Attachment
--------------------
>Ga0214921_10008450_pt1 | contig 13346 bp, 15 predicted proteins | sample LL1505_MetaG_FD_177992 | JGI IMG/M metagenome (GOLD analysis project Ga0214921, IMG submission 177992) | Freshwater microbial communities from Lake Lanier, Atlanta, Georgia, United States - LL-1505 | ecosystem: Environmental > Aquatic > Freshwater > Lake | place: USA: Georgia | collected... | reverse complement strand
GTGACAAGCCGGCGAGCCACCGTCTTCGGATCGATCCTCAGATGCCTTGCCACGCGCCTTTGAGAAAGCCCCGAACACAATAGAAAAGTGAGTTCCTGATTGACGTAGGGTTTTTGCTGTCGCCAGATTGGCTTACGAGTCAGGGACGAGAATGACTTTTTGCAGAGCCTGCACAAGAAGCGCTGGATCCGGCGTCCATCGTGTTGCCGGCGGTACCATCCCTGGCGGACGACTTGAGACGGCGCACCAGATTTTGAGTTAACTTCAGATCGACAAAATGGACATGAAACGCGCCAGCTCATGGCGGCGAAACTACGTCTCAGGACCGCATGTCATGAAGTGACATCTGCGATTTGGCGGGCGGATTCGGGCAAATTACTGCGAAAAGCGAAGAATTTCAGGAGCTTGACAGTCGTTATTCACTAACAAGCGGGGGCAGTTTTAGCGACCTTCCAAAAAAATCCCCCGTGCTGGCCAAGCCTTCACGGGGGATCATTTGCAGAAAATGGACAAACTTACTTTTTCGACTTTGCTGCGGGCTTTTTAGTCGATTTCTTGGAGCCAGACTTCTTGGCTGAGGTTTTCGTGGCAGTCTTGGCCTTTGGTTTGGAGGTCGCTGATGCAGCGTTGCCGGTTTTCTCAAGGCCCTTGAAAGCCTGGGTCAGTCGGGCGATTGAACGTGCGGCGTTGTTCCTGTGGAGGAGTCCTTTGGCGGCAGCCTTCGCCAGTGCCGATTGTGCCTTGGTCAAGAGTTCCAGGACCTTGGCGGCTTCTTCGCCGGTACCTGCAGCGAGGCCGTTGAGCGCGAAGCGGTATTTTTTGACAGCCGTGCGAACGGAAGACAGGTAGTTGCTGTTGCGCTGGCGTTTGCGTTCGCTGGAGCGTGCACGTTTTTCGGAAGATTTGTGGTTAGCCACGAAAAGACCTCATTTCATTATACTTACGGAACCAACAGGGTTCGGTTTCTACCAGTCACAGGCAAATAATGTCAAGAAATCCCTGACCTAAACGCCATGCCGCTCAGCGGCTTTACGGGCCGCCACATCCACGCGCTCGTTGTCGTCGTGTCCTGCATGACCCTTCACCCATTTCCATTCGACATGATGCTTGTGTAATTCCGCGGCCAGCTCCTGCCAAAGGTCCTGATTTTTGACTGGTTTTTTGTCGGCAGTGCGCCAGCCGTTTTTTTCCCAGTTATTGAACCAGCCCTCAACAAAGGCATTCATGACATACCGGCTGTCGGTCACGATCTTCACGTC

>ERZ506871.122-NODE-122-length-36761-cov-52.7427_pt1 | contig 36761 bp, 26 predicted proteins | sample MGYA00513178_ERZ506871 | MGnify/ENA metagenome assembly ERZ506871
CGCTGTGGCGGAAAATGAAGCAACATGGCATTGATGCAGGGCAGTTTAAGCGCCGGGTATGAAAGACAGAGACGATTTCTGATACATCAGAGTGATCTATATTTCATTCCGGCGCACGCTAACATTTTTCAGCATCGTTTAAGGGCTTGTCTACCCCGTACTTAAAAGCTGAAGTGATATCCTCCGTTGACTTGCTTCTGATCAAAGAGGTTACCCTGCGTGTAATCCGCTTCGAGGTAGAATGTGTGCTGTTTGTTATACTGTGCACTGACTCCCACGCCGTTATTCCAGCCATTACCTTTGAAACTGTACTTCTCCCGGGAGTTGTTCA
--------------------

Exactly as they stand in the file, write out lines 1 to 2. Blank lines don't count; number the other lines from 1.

>Ga0214921_10008450_pt1 | contig 13346 bp, 15 predicted proteins | sample LL1505_MetaG_FD_177992 | JGI IMG/M metagenome (GOLD analysis project Ga0214921, IMG submission 177992) | Freshwater microbial communities from Lake Lanier, Atlanta, Georgia, United States - LL-1505 | ecosystem: Environmental > Aquatic > Freshwater > Lake | place: USA: Georgia | collected... | reverse complement strand
GTGACAAGCCGGCGAGCCACCGTCTTCGGATCGATCCTCAGATGCCTTGCCACGCGCCTTTGAGAAAGCCCCGAACACAATAGAAAAGTGAGTTCCTGATTGACGTAGGGTTTTTGCTGTCGCCAGATTGGCTTACGAGTCAGGGACGAGAATGACTTTTTGCAGAGCCTGCACAAGAAGCGCTGGATCCGGCGTCCATCGTGTTGCCGGCGGTACCATCCCTGGCGGACGACTTGAGACGGCGCACCAGATTTTGAGTTAACTTCAGATCGACAAAATGGACATGAAACGCGCCAGCTCATGGCGGCGAAACTACGTCTCAGGACCGCATGTCATGAAGTGACATCTGCGATTTGGCGGGCGGATTCGGGCAAATTACTGCGAAAAGCGAAGAATTTCAGGAGCTTGACAGTCGTTATTCACTAACAAGCGGGGGCAGTTTTAGCGACCTTCCAAAAAAATCCCCCGTGCTGGCCAAGCCTTCACGGGGGATCATTTGCAGAAAATGGACAAACTTACTTTTTCGACTTTGCTGCGGGCTTTTTAGTCGATTTCTTGGAGCCAGACTTCTTGGCTGAGGTTTTCGTGGCAGTCTTGGCCTTTGGTTTGGAGGTCGCTGATGCAGCGTTGCCGGTTTTCTCAAGGCCCTTGAAAGCCTGGGTCAGTCGGGCGATTGAACGTGCGGCGTTGTTCCTGTGGAGGAGTCCTTTGGCGGCAGCCTTCGCCAGTGCCGATTGTGCCTTGGTCAAGAGTTCCAGGACCTTGGCGGCTTCTTCGCCGGTACCTGCAGCGAGGCCGTTGAGCGCGAAGCGGTATTTTTTGACAGCCGTGCGAACGGAAGACAGGTAGTTGCTGTTGCGCTGGCGTTTGCGTTCGCTGGAGCGTGCACGTTTTTCGGAAGATTTGTGGTTAGCCACGAAAAGACCTCATTTCATTATACTTACGGAACCAACAGGGTTCGGTTTCTACCAGTCACAGGCAAATAATGTCAAGAAATCCCTGACCTAAACGCCATGCCGCTCAGCGGCTTTACGGGCCGCCACATCCACGCGCTCGTTGTCGTCGTGTCCTGCATGACCCTTCACCCATTTCCATTCGACATGATGCTTGTGTAATTCCGCGGCCAGCTCCTGCCAAAGGTCCTGATTTTTGACTGGTTTTTTGTCGGCAGTGCGCCAGCCGTTTTTTTCCCAGTTATTGAACCAGCCCTCAACAAAGGCATTCATGACATACCGGCTGTCGGTCACGATCTTCACGTC